Presentation T P16

T P16 (Poster Presentation):
Implementing a self-management intervention for those with a chronic compensable musculoskeletal injury in a workers compensation context: Lessons learned

Presented by: Venerina Johnston

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Sheppard DM1, Johnston V2, Gargett S3, Jull G2,4, Strong J4,5, MacKenzie A5,6, Battersby M6,7, Ellis N3,8

  1. Monash Injury Research Institute, Monash University, Melbourne, VIC
  2. NHMRC Centre for Clinical Research Excellence – Spinal Pain, Injury and Health, School of Health and Rehabilitation Sciences, The University of Queensland, Brisbane, QLD
  3. Institute for Safety, Compensation and Recovery Research (ISCRR), Melbourne, VIC
  4. Division of Occupational Therapy, School of Health and Rehabilitation Sciences, The University of Queensland, Brisbane, QLD
  5. Centre for Australian Military and Veteran’s Health,The University of Queensland, School of Population Health, Herston, Brisbane, QLD
  6. Flinders Human Behaviour and Health Research Unit (FHBHRU), Department of Psychiatry, School of Medicine, Flinders University, Bedford Park, Adelaide, SA, AUSTRALIA



The need to review and improve current vocational rehabilitation (VR) practices in Australia has been recognised as essential for health reform. The addition of self-management (SM) training to VR was seen as having the potential to facilitate the integration of client-centred goals (a key aspect of health reform) and empower those with chronic MSDs so that they themselves may contribute more to their recovery and rate of return to work (RTW).


An RCT designed to test the effectiveness of a targeted SM program to improve the RTW for those with chronic compensated MSDs was downscaled to a Phase II small cohort-control feasibility study and process evaluation due to difficulties with participant recruitment.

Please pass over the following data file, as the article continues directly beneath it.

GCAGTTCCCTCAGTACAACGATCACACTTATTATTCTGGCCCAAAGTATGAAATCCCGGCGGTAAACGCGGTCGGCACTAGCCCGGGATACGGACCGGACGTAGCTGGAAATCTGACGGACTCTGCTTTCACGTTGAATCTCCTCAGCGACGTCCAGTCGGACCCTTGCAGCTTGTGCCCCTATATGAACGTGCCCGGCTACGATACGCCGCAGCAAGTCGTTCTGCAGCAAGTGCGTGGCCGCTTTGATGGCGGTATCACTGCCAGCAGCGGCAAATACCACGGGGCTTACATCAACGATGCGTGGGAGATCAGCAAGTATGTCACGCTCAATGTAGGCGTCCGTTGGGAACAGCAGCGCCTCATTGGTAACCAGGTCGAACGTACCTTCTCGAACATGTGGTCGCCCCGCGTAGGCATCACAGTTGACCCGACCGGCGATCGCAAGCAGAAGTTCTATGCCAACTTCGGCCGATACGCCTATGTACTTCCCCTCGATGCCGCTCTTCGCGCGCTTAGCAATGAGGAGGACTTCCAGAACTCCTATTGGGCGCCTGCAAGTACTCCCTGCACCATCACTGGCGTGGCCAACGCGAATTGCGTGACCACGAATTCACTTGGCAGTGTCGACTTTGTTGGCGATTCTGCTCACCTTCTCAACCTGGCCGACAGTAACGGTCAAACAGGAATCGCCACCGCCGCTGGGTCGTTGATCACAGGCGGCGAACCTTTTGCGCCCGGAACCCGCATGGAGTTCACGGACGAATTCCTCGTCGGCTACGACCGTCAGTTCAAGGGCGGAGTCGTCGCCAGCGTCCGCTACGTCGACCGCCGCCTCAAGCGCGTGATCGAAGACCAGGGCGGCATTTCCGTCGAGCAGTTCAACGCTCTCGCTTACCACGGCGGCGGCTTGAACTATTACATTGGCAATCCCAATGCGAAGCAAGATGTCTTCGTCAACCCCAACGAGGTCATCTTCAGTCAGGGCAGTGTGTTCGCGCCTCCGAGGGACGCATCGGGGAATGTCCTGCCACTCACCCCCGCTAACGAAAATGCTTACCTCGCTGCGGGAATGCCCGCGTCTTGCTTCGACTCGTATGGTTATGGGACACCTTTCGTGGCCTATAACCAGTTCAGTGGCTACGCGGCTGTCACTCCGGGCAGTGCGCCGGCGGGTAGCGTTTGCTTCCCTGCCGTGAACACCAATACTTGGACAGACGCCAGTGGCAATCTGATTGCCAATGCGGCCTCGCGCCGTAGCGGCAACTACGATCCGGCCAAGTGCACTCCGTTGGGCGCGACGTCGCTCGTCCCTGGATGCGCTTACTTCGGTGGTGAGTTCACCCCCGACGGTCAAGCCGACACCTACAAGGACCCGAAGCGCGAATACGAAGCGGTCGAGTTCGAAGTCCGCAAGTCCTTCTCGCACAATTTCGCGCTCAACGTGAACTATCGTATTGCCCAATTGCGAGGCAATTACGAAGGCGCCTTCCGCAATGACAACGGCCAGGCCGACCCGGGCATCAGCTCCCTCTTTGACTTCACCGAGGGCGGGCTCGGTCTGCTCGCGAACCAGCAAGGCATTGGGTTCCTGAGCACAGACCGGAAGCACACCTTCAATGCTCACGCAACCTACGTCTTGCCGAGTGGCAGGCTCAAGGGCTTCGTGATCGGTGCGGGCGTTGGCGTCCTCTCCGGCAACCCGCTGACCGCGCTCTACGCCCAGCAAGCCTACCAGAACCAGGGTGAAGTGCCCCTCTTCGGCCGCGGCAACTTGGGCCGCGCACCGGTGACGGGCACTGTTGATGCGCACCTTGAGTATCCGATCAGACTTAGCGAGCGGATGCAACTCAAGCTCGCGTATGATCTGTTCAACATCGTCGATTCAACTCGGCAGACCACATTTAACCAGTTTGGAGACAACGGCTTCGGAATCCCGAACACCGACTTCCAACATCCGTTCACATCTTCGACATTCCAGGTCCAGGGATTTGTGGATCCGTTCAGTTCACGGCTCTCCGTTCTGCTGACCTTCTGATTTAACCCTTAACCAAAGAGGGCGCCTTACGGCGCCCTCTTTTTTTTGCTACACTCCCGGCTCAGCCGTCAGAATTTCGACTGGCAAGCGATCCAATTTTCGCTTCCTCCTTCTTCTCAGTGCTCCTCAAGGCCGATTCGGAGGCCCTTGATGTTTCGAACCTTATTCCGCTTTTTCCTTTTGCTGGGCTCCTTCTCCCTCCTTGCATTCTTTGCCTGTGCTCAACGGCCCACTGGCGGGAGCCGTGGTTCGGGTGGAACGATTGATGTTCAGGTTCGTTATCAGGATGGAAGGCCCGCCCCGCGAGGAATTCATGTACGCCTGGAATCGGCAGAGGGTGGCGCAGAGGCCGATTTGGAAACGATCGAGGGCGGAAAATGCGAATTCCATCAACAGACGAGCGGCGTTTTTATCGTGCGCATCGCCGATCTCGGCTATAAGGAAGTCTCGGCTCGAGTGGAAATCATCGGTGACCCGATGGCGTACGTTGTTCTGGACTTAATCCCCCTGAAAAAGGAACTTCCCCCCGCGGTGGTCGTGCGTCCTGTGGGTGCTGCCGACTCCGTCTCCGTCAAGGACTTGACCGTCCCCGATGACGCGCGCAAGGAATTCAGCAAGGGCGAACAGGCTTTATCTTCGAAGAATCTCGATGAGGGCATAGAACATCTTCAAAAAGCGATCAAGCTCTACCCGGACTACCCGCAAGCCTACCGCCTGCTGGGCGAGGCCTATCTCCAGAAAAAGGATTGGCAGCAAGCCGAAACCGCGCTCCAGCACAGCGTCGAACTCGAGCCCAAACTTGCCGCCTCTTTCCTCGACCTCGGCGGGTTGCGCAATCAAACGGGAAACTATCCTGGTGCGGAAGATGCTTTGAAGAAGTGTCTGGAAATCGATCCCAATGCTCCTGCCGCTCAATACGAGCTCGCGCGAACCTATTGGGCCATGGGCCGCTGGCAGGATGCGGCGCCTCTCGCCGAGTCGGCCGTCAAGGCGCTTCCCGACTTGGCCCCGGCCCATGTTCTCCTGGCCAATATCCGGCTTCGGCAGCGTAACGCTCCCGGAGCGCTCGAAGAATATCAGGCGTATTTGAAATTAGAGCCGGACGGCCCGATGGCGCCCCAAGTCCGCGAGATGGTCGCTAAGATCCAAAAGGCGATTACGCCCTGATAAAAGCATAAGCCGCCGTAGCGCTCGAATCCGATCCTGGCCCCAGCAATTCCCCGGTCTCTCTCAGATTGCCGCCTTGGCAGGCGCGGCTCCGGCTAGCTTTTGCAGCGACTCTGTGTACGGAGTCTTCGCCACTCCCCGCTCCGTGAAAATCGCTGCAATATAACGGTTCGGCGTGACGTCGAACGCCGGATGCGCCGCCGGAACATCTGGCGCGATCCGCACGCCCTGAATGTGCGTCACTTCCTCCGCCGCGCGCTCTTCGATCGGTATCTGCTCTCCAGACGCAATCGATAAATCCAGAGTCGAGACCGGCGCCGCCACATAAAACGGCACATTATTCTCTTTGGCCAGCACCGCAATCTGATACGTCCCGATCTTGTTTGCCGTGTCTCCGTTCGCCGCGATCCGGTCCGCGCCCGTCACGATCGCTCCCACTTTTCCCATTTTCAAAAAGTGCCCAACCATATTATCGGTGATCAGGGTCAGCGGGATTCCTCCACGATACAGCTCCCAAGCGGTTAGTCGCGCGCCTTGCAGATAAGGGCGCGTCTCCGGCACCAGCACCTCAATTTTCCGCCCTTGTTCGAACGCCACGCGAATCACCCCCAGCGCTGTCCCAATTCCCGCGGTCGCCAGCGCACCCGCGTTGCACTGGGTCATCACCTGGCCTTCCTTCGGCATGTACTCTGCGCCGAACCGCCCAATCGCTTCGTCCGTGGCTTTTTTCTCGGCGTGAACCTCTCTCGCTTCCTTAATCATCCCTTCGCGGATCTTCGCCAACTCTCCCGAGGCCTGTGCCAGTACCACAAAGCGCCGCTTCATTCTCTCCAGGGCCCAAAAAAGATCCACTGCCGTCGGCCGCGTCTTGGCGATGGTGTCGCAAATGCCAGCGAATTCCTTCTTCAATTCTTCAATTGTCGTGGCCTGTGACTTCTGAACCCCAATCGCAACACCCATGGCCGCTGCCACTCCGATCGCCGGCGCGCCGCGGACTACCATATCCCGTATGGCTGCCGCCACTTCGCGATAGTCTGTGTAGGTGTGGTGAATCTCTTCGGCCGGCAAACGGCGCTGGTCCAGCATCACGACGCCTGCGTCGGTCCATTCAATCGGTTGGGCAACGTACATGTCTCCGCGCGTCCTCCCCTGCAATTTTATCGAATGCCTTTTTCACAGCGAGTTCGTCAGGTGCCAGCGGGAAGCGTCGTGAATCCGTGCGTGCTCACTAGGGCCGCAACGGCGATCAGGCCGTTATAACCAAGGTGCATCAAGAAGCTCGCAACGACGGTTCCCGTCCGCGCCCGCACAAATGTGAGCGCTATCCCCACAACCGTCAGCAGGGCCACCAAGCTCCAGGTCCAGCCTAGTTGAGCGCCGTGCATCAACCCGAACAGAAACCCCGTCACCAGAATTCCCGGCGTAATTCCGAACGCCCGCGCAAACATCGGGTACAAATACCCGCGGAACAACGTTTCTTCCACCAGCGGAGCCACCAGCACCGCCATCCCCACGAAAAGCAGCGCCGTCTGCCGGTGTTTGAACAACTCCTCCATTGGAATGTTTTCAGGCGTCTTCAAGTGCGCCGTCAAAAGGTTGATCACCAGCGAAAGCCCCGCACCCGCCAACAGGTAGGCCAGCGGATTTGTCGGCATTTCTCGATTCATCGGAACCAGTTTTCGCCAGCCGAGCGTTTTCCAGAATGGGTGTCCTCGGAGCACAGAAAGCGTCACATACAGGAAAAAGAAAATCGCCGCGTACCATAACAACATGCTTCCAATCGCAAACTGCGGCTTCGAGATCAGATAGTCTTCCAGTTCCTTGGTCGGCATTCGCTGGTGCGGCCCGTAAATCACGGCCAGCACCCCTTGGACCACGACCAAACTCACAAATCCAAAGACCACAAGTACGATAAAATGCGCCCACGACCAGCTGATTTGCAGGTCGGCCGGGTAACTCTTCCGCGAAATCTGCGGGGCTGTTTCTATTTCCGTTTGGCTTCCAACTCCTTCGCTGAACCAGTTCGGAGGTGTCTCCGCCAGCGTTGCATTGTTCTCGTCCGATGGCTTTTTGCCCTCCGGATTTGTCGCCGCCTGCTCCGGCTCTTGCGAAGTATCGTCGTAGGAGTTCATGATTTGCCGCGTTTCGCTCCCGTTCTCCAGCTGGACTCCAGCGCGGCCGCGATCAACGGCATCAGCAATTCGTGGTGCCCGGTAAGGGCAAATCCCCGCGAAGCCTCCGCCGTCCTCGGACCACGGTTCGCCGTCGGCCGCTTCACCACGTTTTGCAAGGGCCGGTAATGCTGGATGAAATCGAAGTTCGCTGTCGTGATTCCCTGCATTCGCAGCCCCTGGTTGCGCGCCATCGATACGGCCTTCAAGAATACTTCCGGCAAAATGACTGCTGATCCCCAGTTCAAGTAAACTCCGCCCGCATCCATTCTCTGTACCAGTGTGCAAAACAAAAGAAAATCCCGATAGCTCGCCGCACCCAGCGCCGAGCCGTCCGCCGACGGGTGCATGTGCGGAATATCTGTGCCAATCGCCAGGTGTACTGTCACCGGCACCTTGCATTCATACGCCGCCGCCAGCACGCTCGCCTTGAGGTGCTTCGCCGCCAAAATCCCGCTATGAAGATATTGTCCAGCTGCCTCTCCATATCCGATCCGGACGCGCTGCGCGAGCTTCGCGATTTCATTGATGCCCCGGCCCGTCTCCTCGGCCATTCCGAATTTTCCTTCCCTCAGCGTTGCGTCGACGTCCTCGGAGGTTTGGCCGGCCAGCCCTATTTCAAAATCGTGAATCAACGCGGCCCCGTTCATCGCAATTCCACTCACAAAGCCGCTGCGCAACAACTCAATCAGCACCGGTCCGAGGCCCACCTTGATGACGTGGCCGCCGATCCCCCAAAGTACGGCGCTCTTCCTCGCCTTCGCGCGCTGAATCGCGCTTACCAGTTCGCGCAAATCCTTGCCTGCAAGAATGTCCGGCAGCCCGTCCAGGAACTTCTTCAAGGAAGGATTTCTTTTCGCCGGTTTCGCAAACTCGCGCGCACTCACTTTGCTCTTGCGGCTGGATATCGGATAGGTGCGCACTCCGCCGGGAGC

Several aspects of the results demonstrate the extent to which this population is disempowered and disabled: our pre-intervention sample reported a high incidence of comorbid medical conditions, significant levels of pain, general health issues and low confidence in RTW; they also manage poorly across most health-related self-efficacy domains. Client focus groups data portray feelings of being unheard, frustrated and depressed / anxious about their future. They are also very mixed in terms of their readiness to RTW and generally have a long road ahead in their recovery to pre-onset function.


A subsequent process evaluation concluded that future research with injured workers with chronic compensated MSDs should take into account the major barriers to RTW for these individuals. It also identified a number of critical factors that need to be considered in future intervention designs in terms of Where (i.e. in which setting) such interventions should be conducted; How the SM intervention should be offered; and When best to offer post-injury to facilitate optimal results. Despite having small numbers for the final sample, there were some potentially meaningful trends in the expected direction. For those who were able to overcome their barriers to attend the SM program, the descriptive (qualitative) results that speak to the program’s acceptability and the trends in the efficacy data are encouraging. If individuals are able to be appropriately targeted according to their readiness there would likely be an increase in attendance of SM programs and a strengthening of positive outcomes.

Schedule Details

Tuesday September 30
12:45 - 13:45 Poster Viewing
Session: Disability management